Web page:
I think it is not litterally a bud rot the problem but rather initially a rot underneath the stem's base. Otherwise I agree fully that the key to prevention is a very fast draining medium, which withholds until next watering only little moisture.

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Mine all started out looking exactly like the blue one in post one...then just after a few months in the ground turn a lighter green-losing the blue on top. The white backs remain.

I think what Axel said about getting plenty of water in optimal habitat conditions sounds right- its just that they drain very quickly. Also, I think their wet season is summer, so heavy winter rains do not sound like a good thing at all especially if they are not in optimal drainage.

I'm going to pot up a one gallon plant into a five with a pumice heavy cycad mix and see what happens.

My native soil is sandy loam so pretty good drainage, have to with 50" of rain.

Sometimes if the bud is stuck in cold damp weather and is not growing you see this...

really any palm can rot if there is moisture and the bud is not moving.

Thats what I think happened here, Jim.

Mine all started out looking exactly like the blue one in post one...then just after a few months in the ground turn a lighter green-losing the blue on top. The white backs remain.

I think what Axel said about getting plenty of water in optimal habitat conditions sounds right- its just that they drain very quickly. Also, I think their wet season is summer, so heavy winter rains do not sound like a good thing at all especially if they are not in optimal drainage.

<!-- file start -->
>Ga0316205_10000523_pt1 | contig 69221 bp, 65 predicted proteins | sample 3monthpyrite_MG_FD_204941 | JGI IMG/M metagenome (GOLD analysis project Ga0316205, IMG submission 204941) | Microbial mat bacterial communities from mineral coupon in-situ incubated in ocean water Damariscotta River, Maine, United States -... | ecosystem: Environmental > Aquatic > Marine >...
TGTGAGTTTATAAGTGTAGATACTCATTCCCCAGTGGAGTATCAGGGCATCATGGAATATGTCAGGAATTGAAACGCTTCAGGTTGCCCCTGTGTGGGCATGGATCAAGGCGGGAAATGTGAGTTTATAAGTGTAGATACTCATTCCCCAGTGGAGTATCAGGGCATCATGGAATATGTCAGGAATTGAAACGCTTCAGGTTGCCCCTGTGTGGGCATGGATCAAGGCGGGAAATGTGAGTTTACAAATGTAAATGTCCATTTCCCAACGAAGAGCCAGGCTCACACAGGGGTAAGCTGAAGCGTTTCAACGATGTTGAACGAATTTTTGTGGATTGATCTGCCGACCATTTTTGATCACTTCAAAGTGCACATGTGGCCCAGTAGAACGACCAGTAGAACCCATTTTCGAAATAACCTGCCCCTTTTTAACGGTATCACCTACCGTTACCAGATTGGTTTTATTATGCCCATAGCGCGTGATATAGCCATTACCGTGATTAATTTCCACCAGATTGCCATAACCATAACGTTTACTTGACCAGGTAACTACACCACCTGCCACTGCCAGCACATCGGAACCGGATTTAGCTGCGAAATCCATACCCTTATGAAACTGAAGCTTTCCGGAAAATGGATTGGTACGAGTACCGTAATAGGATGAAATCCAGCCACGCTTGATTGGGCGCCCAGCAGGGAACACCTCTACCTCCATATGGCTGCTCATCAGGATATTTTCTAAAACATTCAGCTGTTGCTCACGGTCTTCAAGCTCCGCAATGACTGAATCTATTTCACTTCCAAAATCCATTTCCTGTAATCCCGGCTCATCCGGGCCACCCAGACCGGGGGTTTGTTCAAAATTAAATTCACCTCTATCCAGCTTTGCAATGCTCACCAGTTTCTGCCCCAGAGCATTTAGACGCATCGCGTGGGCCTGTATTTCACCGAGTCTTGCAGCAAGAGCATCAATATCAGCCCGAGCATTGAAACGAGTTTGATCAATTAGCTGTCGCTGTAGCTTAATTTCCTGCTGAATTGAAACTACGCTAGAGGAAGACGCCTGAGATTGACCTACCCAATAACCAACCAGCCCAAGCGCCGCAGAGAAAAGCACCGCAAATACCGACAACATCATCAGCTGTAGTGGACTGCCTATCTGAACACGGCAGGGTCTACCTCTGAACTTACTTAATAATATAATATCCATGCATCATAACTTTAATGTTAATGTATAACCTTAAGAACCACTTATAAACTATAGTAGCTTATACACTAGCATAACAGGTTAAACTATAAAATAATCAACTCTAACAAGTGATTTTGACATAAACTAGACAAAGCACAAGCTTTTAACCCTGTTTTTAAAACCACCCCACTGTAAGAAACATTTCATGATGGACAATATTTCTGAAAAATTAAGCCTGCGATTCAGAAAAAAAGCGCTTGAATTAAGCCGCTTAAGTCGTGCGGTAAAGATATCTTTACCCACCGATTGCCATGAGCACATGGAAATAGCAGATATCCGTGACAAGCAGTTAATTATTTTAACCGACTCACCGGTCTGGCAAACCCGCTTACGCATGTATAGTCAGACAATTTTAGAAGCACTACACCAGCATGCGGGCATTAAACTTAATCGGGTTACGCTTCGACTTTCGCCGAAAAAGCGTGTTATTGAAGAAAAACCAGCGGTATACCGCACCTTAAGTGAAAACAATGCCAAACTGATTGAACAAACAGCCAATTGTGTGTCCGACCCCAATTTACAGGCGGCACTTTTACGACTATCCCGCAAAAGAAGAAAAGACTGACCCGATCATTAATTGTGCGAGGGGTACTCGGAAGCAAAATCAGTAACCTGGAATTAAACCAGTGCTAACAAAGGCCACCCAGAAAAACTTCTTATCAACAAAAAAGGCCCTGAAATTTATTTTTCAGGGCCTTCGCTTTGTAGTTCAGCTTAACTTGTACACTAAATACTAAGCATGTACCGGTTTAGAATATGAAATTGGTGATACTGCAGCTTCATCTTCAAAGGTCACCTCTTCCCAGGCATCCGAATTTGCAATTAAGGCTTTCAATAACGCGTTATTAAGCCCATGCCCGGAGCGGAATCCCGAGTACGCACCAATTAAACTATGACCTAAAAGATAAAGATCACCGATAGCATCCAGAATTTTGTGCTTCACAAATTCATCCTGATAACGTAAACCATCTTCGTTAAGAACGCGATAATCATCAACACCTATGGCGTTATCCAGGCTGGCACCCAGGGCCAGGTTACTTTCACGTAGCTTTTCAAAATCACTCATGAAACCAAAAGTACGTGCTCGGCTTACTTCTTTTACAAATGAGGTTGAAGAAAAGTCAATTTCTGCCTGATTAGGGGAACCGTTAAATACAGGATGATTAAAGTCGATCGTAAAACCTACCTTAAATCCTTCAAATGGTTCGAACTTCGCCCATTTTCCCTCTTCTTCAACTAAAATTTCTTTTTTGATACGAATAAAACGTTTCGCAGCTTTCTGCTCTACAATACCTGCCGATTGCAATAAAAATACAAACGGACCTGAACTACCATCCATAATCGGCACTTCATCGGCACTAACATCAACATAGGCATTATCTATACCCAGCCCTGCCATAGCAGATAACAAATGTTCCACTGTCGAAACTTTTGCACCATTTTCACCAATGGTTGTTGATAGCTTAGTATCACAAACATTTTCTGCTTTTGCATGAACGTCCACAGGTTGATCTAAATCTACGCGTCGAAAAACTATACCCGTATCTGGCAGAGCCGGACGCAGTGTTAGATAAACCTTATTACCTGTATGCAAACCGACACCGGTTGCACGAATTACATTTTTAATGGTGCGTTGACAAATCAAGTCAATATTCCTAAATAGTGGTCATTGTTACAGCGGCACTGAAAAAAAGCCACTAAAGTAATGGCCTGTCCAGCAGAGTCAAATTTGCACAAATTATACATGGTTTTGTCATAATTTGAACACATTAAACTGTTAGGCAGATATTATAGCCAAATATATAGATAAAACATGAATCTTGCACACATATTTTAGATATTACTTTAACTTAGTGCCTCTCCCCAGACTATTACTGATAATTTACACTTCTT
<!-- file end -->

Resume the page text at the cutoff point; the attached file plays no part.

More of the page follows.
I'm going to pot up a one gallon plant into a five with a pumice heavy cycad mix and see what happens.

I think it is not litterally a bud rot the problem but rather initially a rot underneath the stem's base. Otherwise I agree fully that the key to prevention is a very fast draining medium, which withholds until next watering only little moisture.

I don't think thats the same case here, since there was no stem lost, only top of the new growth coming out. The one leaf that was damaged still has a good stem base and that is growing out along with two slightly damage leaves. I'll try and get some updated photos tomorrow. But, what you said DID happen on a few other palms.

Edited by Palm crazy
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Nice palm!

Thanks Limonclk.

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Ok, I spoke to soon, after looking I did see a dead base leaf at the top were the new grow is growing. So Phoeninkakias you could be Right also. LOL!

Here two up dated photos taken today at different time.

DSC00107_zpsff8d90e0.jpg

DSC00120_zps596db7bc.jpg

My two other Princeps. Taken earlier today before the rain, its sunny again now.

DSC00110_zpsde3cc0b9.jpg

Planted under neath a holly tree so somewhat dryer spot.

DSC00114_zps84ca421b.jpg

Edited by Palm crazy